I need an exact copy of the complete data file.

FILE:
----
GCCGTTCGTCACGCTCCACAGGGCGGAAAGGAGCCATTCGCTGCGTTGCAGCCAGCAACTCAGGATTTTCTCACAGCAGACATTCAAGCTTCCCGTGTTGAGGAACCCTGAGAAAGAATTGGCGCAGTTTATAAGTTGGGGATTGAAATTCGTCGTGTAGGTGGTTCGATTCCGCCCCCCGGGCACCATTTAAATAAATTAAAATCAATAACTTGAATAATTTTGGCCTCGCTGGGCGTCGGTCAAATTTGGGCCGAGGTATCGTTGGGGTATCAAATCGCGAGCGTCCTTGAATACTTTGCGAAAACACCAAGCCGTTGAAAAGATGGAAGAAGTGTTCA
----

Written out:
GCCGTTCGTCACGCTCCACAGGGCGGAAAGGAGCCATTCGCTGCGTTGCAGCCAGCAACTCAGGATTTTCTCACAGCAGACATTCAAGCTTCCCGTGTTGAGGAACCCTGAGAAAGAATTGGCGCAGTTTATAAGTTGGGGATTGAAATTCGTCGTGTAGGTGGTTCGATTCCGCCCCCCGGGCACCATTTAAATAAATTAAAATCAATAACTTGAATAATTTTGGCCTCGCTGGGCGTCGGTCAAATTTGGGCCGAGGTATCGTTGGGGTATCAAATCGCGAGCGTCCTTGAATACTTTGCGAAAACACCAAGCCGTTGAAAAGATGGAAGAAGTGTTCA